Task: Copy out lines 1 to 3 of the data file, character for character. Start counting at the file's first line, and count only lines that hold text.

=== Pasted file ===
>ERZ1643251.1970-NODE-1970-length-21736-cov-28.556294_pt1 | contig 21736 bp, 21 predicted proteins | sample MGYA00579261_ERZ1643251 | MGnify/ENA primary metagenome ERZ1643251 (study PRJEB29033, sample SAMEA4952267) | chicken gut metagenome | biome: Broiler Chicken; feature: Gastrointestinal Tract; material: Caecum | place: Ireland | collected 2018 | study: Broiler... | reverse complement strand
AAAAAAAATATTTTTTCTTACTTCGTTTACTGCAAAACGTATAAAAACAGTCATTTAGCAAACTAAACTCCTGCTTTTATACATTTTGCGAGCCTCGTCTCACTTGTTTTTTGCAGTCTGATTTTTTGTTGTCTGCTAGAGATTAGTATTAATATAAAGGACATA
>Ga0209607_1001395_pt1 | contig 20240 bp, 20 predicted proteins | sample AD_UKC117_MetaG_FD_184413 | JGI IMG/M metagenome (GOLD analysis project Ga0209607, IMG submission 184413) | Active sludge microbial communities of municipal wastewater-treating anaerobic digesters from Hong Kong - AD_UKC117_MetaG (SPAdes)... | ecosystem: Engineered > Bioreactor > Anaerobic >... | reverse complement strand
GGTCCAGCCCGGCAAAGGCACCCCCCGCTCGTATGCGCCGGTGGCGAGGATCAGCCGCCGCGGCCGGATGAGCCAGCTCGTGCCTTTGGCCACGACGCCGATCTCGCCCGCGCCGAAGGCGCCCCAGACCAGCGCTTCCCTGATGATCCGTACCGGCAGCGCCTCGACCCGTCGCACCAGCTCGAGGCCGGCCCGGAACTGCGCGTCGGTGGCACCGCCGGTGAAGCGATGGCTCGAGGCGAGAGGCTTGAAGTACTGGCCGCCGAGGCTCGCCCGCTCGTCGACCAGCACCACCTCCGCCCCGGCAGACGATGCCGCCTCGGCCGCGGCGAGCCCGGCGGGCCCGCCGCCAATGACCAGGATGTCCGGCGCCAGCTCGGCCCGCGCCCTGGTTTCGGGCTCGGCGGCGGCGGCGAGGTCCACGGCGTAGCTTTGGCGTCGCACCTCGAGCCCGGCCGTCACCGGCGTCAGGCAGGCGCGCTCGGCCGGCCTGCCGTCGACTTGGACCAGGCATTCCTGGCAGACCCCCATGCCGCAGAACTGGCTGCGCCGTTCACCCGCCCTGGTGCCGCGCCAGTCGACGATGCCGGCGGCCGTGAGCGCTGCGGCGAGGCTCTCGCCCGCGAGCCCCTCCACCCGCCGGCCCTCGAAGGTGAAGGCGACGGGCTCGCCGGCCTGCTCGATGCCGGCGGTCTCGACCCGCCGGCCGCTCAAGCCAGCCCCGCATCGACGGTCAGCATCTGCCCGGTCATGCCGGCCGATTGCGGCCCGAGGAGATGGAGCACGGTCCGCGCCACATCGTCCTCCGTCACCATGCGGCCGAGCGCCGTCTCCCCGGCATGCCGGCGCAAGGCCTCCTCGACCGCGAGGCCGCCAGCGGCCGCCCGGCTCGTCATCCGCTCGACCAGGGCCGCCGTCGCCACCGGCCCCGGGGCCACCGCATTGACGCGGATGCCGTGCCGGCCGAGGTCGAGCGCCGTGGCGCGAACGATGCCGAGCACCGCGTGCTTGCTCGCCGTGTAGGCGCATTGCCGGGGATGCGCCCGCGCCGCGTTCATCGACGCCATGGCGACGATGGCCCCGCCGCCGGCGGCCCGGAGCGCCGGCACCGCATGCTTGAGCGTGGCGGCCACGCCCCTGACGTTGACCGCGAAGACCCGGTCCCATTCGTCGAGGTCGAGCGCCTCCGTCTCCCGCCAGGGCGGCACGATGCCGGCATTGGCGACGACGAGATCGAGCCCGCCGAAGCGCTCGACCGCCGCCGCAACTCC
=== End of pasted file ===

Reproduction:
>ERZ1643251.1970-NODE-1970-length-21736-cov-28.556294_pt1 | contig 21736 bp, 21 predicted proteins | sample MGYA00579261_ERZ1643251 | MGnify/ENA primary metagenome ERZ1643251 (study PRJEB29033, sample SAMEA4952267) | chicken gut metagenome | biome: Broiler Chicken; feature: Gastrointestinal Tract; material: Caecum | place: Ireland | collected 2018 | study: Broiler... | reverse complement strand
AAAAAAAATATTTTTTCTTACTTCGTTTACTGCAAAACGTATAAAAACAGTCATTTAGCAAACTAAACTCCTGCTTTTATACATTTTGCGAGCCTCGTCTCACTTGTTTTTTGCAGTCTGATTTTTTGTTGTCTGCTAGAGATTAGTATTAATATAAAGGACATA
>Ga0209607_1001395_pt1 | contig 20240 bp, 20 predicted proteins | sample AD_UKC117_MetaG_FD_184413 | JGI IMG/M metagenome (GOLD analysis project Ga0209607, IMG submission 184413) | Active sludge microbial communities of municipal wastewater-treating anaerobic digesters from Hong Kong - AD_UKC117_MetaG (SPAdes)... | ecosystem: Engineered > Bioreactor > Anaerobic >... | reverse complement strand